Felip Karma, Indonesia

Indonesia has made tremendous progress towards democracy since the fall of the Suharto regime in the late 1990s, so Western governments no longer see it as a problem country for human rights. But it continues to imprison about 100 people for exercising their right to freedom of speech, mostly for peacefully advocating independence or autonomy for certain regions of the country.

Filep Karma is a Papuan activist imprisoned for his longtime advocacy for Papua's independence from Indonesia. He has spoken extensively against the use of violence in protesting the Indonesian government. “We want to engage in a dignified dialogue with the Indonesian government," he has written. "A dialogue between two peoples with dignity, and dignity means we have no use of violence.” On December 1, 2004, Karma helped organize a ceremony to mark the anniversary of Papua’s independence from Dutch colonial rule. The event was attended by hundreds of Papuan students, shouting “freedom!” and waving the Papuan "Morning Star" flag. When protesters tried to raise the flag, security forces disbanded the rally.

Karma was arrested. In 2005 he was found guilty of treason and sentenced to 15 years imprisonment for organizing the pro-independence rally. In November 2011, the United Nations Working Group on Arbitrary Detention issued an opinion that the Indonesian government was violating international law by detaining Karma, who suffers from severe health problems, and called for his immediate release.

S. Eben Kirksey/Inside Story


Mohamed al-Roken and Mohamed al-Mansoori, United Arab Emirates.

Since late March, the government of the United Arab Emirates has arrested at least 25 members of the Reform and Social Guidance Association (al-Islah), a nonviolent political association advocating greater adherence to Islamic precepts. Two prominent human rights lawyers, Mohammed al-Roken and Mohammed Mansoori, are among those recently arrested for “establishing and managing an organization with the aim of committing crimes that harm state security.” Roken’s real offense appears to be that he served as a defense lawyer to al-Islah members detained without charge after they allegedly posted statements on an internet forum critical of UAE leaders. Authorities have harassed Mansoori, the deputy chairman of al-Islah and a former president of the Jurists’ Association, for many years. They dismissed him from his position as a legal adviser to the government of the Emirate of Ras Al Khaimah in January 2010 after he gave a television interview in which he criticized restrictions on freedom of speech. Yet no Western country has publicly advocated for the two lawyers’ release. The UAE has gotten a pass because of its oil wealth and important role in coalitions against Iran, Syria, and Qaddafi’s Libya. Press attention has been poor because, unlike elsewhere in the region, the UAE’s crackdown hasn’t resulted in street protests.



Sapardurdy Khajiev and Annakurban Amankychev, Turkmenistan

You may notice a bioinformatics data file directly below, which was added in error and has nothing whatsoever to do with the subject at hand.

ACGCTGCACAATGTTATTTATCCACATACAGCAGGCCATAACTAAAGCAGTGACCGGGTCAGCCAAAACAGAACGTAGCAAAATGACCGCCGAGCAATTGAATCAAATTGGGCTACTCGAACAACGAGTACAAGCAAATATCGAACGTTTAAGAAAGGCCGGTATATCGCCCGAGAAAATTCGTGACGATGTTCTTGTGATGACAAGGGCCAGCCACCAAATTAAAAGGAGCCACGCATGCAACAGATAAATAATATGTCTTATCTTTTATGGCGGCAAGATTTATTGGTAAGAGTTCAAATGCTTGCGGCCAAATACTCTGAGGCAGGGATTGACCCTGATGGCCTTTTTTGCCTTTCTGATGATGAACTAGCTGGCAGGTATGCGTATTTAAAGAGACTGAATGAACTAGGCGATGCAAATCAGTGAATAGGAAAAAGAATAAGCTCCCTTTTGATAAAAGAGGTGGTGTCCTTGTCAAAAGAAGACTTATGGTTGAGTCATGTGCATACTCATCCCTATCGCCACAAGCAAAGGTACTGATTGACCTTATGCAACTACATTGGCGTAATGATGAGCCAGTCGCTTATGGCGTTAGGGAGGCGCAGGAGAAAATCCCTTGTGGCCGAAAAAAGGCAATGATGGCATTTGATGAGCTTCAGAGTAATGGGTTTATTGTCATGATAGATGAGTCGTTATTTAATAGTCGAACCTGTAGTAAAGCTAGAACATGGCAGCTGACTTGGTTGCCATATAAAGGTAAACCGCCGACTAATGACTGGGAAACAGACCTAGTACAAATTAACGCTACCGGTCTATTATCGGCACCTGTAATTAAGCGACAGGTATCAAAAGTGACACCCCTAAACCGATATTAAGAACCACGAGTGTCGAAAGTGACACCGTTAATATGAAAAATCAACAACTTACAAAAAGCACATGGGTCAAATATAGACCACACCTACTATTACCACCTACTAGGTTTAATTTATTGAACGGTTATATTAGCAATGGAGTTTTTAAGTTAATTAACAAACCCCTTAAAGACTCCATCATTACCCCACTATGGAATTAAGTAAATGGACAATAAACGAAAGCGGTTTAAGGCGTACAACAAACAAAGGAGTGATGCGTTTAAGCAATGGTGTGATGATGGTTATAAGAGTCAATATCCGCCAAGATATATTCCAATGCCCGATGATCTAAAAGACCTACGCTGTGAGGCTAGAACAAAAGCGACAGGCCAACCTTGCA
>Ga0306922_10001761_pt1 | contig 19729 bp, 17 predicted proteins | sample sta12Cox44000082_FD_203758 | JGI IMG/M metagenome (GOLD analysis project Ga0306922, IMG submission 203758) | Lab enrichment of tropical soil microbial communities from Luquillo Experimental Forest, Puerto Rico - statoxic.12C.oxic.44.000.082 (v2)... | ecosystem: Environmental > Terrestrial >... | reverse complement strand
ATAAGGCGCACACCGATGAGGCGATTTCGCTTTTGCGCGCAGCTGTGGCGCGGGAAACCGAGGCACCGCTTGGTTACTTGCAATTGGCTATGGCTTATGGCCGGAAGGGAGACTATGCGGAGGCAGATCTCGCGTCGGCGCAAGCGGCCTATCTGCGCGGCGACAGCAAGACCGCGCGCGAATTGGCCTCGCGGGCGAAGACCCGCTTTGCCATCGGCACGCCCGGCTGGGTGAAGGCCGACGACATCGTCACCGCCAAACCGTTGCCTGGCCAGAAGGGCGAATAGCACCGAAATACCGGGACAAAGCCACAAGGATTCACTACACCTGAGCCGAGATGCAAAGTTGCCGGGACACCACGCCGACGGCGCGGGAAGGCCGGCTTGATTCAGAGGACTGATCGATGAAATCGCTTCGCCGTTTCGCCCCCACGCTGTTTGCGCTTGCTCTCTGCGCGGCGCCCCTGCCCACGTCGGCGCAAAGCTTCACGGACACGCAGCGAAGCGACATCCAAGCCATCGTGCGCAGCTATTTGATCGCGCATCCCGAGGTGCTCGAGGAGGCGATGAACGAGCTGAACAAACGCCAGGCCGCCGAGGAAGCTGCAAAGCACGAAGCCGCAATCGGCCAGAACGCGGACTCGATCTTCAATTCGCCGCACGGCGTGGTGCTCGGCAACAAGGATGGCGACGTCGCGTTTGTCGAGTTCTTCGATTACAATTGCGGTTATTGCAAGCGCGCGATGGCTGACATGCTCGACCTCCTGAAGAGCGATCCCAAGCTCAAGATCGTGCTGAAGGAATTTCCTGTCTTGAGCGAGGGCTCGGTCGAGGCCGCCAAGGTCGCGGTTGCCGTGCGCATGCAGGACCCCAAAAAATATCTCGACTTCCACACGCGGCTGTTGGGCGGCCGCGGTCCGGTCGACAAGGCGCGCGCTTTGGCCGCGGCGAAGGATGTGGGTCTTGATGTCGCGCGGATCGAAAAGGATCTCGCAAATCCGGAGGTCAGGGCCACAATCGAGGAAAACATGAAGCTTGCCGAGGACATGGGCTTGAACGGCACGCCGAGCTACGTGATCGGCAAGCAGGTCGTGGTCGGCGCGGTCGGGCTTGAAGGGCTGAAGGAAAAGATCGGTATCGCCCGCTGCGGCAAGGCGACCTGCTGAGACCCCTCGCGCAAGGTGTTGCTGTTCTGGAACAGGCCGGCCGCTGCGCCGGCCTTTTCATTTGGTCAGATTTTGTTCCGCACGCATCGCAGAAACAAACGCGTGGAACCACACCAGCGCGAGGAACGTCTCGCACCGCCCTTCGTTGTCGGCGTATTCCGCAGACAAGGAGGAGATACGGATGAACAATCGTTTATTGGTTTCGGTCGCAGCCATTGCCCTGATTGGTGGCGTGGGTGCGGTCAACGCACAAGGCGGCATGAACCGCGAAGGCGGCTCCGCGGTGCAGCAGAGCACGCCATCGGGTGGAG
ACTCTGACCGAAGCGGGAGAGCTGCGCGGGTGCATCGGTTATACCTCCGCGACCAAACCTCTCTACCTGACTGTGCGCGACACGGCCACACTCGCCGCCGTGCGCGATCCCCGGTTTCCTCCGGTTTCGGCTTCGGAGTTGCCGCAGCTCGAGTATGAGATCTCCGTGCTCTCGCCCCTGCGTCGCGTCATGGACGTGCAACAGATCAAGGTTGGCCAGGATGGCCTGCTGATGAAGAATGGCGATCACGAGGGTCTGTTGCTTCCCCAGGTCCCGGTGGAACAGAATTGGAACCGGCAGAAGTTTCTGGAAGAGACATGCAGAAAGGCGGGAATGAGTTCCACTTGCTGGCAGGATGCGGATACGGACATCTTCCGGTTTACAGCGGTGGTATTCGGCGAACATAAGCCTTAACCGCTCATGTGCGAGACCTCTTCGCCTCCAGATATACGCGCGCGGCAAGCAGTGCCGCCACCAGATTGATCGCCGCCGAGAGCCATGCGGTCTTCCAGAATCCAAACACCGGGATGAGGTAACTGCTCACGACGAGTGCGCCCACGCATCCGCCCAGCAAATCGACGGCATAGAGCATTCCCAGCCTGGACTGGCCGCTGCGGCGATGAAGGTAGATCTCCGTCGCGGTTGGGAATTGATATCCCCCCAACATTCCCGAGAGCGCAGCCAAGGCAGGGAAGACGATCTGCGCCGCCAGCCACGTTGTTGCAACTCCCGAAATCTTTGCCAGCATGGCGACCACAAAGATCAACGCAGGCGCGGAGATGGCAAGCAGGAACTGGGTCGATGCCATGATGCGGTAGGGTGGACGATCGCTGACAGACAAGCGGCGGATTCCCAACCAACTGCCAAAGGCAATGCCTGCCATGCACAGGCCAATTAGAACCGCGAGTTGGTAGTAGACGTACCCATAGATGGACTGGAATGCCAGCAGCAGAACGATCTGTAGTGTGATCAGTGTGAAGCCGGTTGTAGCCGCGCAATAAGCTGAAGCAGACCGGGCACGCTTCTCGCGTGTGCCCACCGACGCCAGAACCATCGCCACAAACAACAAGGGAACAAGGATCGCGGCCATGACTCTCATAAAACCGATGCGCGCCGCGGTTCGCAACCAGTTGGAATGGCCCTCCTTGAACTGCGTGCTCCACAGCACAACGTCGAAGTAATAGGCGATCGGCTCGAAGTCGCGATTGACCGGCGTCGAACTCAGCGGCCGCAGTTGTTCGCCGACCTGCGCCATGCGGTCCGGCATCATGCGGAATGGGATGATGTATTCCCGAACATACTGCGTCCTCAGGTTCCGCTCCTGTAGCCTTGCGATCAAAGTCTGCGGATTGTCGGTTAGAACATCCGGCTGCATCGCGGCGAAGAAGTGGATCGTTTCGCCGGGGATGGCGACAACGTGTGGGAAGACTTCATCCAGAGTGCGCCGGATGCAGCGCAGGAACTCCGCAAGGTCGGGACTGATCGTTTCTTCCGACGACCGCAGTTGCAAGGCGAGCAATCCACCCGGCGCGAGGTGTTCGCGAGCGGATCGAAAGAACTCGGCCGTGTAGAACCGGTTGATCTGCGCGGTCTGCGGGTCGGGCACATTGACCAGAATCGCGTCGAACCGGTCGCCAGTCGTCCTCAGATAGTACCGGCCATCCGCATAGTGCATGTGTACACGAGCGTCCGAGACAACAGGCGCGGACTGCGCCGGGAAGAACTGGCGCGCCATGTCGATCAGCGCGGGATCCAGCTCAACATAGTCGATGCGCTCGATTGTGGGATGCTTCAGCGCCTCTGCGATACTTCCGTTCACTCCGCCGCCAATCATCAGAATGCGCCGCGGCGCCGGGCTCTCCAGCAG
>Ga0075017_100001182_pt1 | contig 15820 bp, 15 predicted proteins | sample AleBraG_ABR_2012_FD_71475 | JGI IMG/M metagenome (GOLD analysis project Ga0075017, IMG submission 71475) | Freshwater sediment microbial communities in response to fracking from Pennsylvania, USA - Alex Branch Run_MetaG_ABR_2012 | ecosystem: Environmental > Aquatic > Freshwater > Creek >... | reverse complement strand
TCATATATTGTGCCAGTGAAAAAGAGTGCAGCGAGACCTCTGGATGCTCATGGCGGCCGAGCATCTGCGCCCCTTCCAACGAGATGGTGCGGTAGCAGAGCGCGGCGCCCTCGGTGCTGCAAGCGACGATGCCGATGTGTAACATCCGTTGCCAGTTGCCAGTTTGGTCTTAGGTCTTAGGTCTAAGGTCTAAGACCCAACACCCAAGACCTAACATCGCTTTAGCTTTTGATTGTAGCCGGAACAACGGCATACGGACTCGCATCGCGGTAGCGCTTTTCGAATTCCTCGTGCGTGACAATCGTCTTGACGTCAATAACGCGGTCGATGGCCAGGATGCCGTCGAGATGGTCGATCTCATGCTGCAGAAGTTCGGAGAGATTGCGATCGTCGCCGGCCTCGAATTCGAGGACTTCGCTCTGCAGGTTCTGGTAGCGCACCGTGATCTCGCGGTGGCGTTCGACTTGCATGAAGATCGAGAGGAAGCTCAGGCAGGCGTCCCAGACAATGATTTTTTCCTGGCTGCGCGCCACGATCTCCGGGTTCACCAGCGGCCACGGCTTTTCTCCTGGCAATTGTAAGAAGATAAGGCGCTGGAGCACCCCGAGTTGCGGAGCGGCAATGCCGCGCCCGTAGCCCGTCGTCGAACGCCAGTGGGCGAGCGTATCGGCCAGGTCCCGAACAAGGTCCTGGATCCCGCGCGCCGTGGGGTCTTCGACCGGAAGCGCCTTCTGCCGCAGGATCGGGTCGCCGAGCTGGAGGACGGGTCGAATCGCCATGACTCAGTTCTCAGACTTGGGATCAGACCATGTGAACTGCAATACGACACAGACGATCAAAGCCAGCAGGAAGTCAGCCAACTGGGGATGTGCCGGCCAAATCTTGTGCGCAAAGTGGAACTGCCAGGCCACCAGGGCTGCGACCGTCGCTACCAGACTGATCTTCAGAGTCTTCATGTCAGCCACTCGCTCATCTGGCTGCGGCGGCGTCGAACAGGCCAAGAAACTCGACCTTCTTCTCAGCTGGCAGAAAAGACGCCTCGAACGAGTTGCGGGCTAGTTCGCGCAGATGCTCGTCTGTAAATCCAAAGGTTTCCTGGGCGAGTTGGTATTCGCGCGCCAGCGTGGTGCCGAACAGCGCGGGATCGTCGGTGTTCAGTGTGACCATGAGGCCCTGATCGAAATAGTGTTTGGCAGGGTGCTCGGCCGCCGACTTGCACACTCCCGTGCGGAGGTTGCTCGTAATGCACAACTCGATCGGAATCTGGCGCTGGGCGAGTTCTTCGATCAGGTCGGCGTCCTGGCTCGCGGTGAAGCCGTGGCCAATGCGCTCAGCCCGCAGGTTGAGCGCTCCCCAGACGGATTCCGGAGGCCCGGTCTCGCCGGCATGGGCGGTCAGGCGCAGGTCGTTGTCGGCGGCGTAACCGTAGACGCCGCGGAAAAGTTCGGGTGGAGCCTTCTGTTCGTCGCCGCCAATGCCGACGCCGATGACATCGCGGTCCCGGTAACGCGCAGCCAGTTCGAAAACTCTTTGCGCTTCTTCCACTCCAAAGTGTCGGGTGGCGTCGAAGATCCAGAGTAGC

For years, Turkmenistan’s dictatorship received occasional international scrutiny not so much because of its cruelty, but because of its weirdness. The country’s dictator, Saparmurat Niyazov, was famous for naming the months of the year after members of his family, outlawing opera and ballet, and filling the country with monuments to himself. Since his death in 2006, Turkmenistan has gotten less attention but is no less repressive. Sapardurdy Khajiev, 52, is associated with the Turkmen Helsinki Foundation, a human rights group operating in exile in Bulgaria. He documented the detention of political opponents and prison conditions in Turkmenistan. Before his arrest in 2006, he was working with a French television production company on a documentary on the cult of personality of the Turkmen president, the inadequate education and health systems, and a series of other human rights-related topics. In retribution for this work, he was tried on fabricated charges of possession of illegal weapons and sentenced to seven years in prison. Annakurban Amankychev (shown above), 41, who was working with Khajiev on the documentary, was also arrested and sentenced on the same charges.

Freedom Now


Dawit Isaak, Eritrea

Novelist, playwright and journalist, Dawit Isaak, left Eritrea for Sweden the first time in 1987 as a refugee. He gained Swedish citizenship in 1992 and, when the civil war in Ethiopia ended and Eritrea gained its independence in 1993 he returned, joining Eritrea’s first independent newspaper, Setit. He was arrested on September 23, 2001 as part of a wide government crackdown on independent media and leading politicians (the so-called G-15) who had publicly called on President Isayas Afwerki to enact democratic reforms. Dawit is now entering his twelfth year without formal charge or trial in an Eritrean prison. In October 2005 he was released for three days only to be detained again. Since then he has been held incommunicado with no access to lawyers or his wife and three children. Conditions in Eritrean prisons are terrible and torture is routine. Some of the other G-15 prisoners have died in custody since 2001. In 2011, Dawit was awarded the Golden Pen of Freedom Award by the World Association of Newspapers. The Swedish government has said it is working for Dawit’s release and a Swedish legal aid group has filed a habeas corpus case with the Eritrean Supreme Court.

The Local